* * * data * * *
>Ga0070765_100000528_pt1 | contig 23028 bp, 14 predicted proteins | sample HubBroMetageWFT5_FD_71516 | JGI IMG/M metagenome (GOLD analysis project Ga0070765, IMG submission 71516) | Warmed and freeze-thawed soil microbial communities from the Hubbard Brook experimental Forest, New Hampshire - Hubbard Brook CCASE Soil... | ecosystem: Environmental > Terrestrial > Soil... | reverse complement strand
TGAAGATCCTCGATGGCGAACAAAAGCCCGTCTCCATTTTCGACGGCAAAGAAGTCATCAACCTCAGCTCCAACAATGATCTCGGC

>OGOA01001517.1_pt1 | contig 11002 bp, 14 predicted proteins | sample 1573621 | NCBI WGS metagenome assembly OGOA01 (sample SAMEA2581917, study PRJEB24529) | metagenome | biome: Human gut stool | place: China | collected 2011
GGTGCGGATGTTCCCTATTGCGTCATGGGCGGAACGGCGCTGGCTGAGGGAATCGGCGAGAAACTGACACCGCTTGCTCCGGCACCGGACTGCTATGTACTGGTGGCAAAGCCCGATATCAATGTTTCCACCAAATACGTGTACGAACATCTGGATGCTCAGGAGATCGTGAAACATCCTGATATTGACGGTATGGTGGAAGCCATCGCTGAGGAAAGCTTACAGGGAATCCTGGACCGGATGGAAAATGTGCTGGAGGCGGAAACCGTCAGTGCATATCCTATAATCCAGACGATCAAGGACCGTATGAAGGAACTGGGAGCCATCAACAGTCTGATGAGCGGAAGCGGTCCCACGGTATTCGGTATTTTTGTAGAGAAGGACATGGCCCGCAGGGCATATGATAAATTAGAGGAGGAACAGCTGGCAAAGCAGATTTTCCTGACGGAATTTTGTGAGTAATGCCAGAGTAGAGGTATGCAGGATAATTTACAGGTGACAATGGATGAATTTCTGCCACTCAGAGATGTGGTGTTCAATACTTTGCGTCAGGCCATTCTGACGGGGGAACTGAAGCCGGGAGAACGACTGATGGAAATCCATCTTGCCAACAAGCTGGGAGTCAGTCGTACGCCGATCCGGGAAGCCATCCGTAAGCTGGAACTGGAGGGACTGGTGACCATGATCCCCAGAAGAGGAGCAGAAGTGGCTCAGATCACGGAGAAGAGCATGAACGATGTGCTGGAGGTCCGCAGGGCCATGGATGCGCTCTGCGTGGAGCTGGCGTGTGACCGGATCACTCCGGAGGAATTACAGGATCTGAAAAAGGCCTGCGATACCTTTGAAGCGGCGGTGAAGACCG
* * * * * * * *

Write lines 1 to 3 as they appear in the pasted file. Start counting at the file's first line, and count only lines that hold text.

>Ga0070765_100000528_pt1 | contig 23028 bp, 14 predicted proteins | sample HubBroMetageWFT5_FD_71516 | JGI IMG/M metagenome (GOLD analysis project Ga0070765, IMG submission 71516) | Warmed and freeze-thawed soil microbial communities from the Hubbard Brook experimental Forest, New Hampshire - Hubbard Brook CCASE Soil... | ecosystem: Environmental > Terrestrial > Soil... | reverse complement strand
TGAAGATCCTCGATGGCGAACAAAAGCCCGTCTCCATTTTCGACGGCAAAGAAGTCATCAACCTCAGCTCCAACAATGATCTCGGC

>OGOA01001517.1_pt1 | contig 11002 bp, 14 predicted proteins | sample 1573621 | NCBI WGS metagenome assembly OGOA01 (sample SAMEA2581917, study PRJEB24529) | metagenome | biome: Human gut stool | place: China | collected 2011